I ordered up a shot of mezcal. She recommended this bottle from Oaxaca of the two they had available. Our bartender didn't speak English. She was very warm and checked up on us frequently. We ordered the carne seca preparada. She took the bag of beef jerky and tossed some chile and spices on it and popped it in the microwave. Awesome.
We noticed the absence of college kids that used to be a common site in Tijuana where they would go to party. We didn't see any Americans walking the streets in the tourist zone. If they were American, they blended in really well and we didn't notice them. Hopefully, we did too.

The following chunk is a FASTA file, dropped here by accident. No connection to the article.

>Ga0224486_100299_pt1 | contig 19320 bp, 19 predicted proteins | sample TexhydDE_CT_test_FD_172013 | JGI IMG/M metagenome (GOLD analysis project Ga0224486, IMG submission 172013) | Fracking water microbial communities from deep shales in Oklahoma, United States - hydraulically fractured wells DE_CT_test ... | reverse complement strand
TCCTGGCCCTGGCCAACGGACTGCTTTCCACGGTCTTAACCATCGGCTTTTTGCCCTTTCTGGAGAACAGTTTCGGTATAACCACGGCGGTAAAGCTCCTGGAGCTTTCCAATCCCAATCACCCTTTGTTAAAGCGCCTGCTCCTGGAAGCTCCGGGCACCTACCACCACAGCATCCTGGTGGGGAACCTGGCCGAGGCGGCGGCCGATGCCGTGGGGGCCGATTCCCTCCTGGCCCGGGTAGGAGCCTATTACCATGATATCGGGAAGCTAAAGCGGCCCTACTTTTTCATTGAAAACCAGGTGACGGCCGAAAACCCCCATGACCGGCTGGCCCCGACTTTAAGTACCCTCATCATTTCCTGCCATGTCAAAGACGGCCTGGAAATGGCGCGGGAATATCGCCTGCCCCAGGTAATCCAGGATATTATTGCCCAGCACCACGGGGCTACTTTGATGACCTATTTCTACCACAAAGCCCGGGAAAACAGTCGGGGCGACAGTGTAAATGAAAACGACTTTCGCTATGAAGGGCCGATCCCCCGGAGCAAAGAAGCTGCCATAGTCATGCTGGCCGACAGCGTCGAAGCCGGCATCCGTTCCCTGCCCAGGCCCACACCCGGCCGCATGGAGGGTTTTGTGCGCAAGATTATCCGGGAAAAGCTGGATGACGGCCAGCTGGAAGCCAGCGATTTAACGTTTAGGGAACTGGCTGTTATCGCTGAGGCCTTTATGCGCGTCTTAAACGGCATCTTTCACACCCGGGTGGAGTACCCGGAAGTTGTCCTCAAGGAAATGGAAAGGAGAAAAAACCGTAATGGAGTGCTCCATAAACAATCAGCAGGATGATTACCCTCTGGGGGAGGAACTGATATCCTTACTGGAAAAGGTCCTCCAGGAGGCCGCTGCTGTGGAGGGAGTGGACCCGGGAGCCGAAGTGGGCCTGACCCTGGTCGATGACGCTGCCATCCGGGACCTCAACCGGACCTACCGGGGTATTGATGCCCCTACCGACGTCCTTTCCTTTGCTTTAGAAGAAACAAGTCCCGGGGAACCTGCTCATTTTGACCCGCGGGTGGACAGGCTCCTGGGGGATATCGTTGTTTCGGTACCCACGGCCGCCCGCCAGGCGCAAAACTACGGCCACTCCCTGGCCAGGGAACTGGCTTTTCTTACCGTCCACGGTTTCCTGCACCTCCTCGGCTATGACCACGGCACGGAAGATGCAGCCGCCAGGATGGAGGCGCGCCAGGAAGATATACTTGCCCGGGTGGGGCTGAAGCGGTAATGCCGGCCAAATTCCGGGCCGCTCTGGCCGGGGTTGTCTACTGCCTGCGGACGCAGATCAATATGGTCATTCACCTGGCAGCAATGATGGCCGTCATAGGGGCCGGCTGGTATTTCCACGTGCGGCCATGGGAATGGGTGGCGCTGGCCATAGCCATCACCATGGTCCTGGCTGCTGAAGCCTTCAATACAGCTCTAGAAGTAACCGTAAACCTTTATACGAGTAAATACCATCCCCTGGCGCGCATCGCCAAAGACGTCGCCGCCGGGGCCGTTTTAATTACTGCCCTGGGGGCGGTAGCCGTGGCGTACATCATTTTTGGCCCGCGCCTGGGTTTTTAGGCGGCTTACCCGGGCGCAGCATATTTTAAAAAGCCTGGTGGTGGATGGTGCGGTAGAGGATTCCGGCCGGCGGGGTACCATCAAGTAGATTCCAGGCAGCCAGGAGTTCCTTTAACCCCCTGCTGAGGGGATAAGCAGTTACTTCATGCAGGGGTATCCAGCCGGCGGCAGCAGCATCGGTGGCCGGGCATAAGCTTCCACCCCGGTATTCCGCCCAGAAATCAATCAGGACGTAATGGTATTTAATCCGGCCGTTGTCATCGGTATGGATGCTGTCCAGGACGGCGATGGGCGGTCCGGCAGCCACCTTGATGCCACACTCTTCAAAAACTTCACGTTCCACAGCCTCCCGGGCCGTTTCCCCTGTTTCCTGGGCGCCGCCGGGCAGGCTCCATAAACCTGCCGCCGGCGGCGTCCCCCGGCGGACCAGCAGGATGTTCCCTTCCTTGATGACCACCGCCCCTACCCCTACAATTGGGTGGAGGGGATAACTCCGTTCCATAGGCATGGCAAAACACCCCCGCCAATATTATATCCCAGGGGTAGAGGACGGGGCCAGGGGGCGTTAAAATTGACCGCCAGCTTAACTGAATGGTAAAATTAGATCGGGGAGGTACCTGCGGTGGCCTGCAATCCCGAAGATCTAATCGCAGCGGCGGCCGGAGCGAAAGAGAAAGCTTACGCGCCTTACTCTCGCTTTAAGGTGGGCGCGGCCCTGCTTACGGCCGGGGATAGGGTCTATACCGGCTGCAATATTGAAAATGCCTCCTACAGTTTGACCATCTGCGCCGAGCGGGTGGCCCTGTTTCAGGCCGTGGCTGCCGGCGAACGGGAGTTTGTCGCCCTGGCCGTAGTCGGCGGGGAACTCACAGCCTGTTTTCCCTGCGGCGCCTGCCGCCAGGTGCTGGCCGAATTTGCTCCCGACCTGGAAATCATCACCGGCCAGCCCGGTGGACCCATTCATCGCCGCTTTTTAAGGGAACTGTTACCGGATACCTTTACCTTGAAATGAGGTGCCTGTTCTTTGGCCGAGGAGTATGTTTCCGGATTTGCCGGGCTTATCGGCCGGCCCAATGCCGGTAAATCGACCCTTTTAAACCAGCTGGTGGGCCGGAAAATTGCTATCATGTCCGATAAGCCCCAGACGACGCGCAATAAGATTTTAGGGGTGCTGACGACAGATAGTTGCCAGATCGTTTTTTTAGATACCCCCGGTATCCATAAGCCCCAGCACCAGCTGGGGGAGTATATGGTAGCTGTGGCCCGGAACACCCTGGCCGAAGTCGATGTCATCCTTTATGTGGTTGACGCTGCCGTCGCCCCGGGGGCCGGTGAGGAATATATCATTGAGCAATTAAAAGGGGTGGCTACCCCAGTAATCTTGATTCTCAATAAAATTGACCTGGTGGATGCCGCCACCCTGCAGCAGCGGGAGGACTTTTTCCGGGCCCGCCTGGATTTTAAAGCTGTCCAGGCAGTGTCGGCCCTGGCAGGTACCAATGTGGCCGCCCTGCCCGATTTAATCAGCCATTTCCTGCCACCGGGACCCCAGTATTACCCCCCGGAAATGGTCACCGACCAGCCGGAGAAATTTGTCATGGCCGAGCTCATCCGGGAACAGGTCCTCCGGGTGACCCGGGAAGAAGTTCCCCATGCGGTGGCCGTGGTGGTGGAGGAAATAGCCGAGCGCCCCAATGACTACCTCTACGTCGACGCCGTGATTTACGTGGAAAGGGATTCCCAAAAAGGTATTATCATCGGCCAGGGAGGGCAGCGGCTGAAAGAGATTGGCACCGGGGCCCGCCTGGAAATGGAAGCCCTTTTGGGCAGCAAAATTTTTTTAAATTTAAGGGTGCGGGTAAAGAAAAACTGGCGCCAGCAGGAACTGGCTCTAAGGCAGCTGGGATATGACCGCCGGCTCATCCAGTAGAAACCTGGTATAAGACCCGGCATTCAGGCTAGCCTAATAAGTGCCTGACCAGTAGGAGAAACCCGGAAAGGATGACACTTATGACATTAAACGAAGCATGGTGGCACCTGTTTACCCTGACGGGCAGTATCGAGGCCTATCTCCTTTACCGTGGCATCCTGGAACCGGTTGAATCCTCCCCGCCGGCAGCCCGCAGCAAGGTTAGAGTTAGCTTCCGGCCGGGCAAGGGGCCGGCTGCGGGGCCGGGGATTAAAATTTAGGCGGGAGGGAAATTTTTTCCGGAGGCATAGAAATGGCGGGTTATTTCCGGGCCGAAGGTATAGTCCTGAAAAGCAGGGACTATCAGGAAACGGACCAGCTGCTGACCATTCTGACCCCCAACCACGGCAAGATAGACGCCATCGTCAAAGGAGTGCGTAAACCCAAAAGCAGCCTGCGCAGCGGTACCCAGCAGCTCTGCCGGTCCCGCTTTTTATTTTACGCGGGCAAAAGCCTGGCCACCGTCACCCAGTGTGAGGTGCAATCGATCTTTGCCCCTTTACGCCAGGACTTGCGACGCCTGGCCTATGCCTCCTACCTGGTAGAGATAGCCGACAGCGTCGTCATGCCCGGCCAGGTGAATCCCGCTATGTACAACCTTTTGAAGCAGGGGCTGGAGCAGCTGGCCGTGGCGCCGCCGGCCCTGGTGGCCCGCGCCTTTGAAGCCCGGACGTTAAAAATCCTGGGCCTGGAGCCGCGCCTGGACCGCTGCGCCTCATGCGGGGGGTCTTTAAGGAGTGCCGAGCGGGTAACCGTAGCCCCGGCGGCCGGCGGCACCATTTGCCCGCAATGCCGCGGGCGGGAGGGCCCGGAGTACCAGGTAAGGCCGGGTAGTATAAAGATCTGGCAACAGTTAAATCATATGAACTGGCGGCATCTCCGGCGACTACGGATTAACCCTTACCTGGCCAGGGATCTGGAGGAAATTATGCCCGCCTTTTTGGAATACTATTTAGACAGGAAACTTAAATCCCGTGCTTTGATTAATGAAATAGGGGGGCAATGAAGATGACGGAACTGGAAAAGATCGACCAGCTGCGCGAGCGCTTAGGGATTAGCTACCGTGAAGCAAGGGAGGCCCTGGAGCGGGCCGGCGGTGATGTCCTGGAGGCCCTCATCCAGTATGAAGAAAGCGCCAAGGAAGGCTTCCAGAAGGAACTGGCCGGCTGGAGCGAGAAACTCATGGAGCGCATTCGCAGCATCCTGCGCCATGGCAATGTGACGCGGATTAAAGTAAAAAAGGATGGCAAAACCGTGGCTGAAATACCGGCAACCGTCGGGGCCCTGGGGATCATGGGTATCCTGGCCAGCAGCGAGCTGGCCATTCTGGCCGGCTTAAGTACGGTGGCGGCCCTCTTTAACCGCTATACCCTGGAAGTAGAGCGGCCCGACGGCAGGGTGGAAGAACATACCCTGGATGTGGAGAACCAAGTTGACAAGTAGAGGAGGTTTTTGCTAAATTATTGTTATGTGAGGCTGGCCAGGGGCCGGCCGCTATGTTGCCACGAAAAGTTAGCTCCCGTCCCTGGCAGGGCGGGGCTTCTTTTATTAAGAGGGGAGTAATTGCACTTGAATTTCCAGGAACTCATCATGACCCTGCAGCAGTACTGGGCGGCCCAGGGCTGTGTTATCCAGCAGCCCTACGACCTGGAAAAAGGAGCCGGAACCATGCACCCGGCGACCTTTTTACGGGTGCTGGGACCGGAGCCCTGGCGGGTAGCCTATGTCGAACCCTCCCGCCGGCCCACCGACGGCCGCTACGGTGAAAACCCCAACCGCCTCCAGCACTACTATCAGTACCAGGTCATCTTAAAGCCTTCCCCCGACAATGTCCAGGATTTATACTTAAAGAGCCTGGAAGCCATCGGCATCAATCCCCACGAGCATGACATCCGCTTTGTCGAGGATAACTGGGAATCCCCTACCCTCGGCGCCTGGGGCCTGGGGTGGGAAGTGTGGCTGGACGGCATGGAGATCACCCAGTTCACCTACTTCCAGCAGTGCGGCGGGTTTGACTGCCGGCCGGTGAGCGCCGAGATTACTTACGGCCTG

Every establishment we visited in Tijuana didn't have English speaking hosts or servers. Long gone are the days when Tijuana catered to tourists. We did see a couple restaurants posting the rate of the US Dollars should an American walk-in want to pay in dollars instead of pesos.
Our day flew by. We couldn't believe that it was almost midnight and we were sitting at a bar in Tijuana. I checked my border wait time app and noticed that there wasn't a wait to the cross the border so we headed back. I crossed the San Ysidro border back into California by foot and my friends by car since they have a Sentri pass.
It was a fun afternoon and evening out again in Tijuana. We are already planning our next trip to Baja within the next couple months.
Hello, I'm Anne.
I was born and raised in Los Angeles, and I love exploring Los Angeles like a tourist. I have as much fun in my hometown as I do traveling in another country. I live to eat (good food) and travel!